Available at: http://digitalcommons.calpoly.edu/theses/1647
Date of Award
MS in Forestry Sciences
Natural Resources Management
Brian C. Dietterick
Scotts Creek, located in northern Santa Cruz County, maintains the southernmost persistent population of Central California Coast (CCC) Coho Salmon (endangered) in addition to CCC steelhead (threatened). Fisheries biologists believe overwinter mortality due to lack of refuge habitat is the primary factor limiting salmonid production. Instream rearing habitat may also be limiting, especially during drought years. The legacy effects of historic land use practices, including dredging, wood removal, and the construction of levees, continued to limit refuge and rearing opportunities. A restoration project was implemented to improve refuge and rearing opportunities for salmonids along lower Scotts Creek by removing portions of the deteriorating levee, grading new connections with existing off-channel features, enhancing tributary confluences, constructing alcove habitat features at the margins of the stream channel, and constructing large wood complexes (LWCs) instream.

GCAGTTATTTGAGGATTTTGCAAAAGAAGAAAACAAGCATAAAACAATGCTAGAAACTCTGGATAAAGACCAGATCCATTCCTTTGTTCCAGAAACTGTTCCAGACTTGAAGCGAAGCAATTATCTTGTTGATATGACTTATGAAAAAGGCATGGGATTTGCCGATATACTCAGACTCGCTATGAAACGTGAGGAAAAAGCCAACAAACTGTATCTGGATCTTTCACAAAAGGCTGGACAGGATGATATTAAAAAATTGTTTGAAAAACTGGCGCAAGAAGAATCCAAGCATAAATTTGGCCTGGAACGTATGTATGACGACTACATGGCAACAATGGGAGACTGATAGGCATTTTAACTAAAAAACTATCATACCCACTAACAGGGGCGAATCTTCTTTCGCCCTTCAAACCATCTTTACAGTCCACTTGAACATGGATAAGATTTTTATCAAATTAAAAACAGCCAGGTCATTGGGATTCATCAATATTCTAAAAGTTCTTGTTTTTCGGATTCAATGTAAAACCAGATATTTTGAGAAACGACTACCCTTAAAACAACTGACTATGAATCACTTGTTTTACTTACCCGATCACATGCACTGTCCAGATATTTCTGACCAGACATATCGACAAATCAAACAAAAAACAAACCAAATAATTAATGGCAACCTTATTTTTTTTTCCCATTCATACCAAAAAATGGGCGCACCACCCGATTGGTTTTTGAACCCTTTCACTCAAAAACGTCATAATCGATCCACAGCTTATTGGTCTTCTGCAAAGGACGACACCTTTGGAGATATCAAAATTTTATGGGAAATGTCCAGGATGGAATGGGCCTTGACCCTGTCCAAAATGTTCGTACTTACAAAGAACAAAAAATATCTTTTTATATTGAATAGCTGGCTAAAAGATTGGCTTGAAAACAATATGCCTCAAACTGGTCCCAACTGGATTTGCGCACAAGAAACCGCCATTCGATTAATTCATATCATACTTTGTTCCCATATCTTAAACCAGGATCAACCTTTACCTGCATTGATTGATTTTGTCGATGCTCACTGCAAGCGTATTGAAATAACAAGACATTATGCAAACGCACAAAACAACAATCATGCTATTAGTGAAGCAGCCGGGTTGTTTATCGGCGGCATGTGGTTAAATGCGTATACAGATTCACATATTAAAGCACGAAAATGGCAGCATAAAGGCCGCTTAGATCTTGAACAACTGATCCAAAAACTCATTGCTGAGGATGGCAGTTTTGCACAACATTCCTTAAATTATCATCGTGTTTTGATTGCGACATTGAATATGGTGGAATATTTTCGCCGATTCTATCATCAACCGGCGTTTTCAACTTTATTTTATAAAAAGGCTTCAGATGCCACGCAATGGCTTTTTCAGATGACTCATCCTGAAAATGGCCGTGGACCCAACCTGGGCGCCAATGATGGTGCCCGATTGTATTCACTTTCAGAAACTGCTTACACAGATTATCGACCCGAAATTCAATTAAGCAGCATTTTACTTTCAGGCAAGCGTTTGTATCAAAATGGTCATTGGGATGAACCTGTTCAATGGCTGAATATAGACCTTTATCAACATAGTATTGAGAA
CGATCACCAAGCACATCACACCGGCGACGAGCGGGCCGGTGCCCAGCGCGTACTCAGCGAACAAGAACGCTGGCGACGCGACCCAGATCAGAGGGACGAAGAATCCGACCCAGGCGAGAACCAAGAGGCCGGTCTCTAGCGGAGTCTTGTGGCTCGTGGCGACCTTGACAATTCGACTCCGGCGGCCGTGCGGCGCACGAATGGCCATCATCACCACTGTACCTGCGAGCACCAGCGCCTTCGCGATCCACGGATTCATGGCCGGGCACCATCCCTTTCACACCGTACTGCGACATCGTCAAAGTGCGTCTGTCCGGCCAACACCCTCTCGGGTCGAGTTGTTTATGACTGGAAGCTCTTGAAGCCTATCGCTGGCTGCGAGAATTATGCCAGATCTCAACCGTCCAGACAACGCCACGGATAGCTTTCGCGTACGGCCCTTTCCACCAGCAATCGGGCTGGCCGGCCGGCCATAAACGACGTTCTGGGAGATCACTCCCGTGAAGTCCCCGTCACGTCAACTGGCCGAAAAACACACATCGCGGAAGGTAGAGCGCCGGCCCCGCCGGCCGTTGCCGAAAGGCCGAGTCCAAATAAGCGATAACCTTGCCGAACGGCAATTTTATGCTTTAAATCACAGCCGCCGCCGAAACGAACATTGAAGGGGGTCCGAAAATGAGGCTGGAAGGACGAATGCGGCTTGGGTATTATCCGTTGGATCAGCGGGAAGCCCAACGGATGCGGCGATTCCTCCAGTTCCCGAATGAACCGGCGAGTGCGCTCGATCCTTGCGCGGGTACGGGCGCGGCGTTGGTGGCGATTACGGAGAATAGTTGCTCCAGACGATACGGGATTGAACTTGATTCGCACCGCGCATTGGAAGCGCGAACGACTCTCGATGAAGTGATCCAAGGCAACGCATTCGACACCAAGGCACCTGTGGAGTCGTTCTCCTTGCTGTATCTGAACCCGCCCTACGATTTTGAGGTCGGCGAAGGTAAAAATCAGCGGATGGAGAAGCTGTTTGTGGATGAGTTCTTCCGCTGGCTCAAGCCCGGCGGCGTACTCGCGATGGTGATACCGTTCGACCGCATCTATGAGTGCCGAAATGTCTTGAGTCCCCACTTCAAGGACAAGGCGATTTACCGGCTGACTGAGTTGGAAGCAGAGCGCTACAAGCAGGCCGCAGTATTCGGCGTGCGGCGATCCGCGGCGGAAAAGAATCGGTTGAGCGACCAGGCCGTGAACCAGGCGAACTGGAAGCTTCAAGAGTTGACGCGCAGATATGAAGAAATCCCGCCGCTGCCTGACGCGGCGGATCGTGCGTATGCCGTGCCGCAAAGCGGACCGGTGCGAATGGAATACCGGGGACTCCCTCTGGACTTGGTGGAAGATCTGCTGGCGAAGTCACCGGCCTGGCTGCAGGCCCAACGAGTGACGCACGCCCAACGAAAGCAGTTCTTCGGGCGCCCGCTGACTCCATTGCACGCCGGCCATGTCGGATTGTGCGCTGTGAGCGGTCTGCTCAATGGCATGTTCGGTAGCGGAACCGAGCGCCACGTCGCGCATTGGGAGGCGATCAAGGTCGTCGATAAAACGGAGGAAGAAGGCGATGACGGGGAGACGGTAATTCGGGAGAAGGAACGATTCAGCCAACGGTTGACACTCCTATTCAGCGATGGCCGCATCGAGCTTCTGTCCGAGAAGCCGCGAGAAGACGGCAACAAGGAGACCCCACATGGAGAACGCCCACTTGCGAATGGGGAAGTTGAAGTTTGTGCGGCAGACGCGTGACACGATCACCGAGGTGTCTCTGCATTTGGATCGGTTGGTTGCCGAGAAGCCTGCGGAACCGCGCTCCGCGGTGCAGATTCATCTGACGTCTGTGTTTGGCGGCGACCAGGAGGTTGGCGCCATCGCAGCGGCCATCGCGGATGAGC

Novel restoration techniques were employed on an experimental basis. Whole in-situ alder trees were pushed into the stream channel with their root systems left partially intact to establish living key pieces. Individual log, boulder, and rootwad LWC components were attached together with couplers that permitted some freedom of independent movement among the individual components. LWCs were braced against live, standing trees and stabilized with boulder ballasts placed on the streambed, which eliminated excavation of the streambed/banks and the need to dewater or divert the stream during construction.
Project performance, changes to physical habitat characteristics, and changes to stream morphology associated with implementation were monitored using habitat assessment methods derived from the California Department of Fish and Wildlife’s (CDFW) salmonid habitat survey protocol (Flosi et al. 2010), and topographic survey techniques and data analysis adapted from Columbia Habitat Monitoring Protocol (Bouwes et al. 2011). Preliminary results indicated that LWCs remained stable and functional. In addition, implementation of the restoration project increased pool frequency, low-flow pool volume, instream cover, frequency of instream, alcove, and off-channel refuge habitat features, and frequency of points of connectivity with the floodplain. Long-term monitoring will be required to determine the survivorship, decay rates, and overall persistence of alder recruits.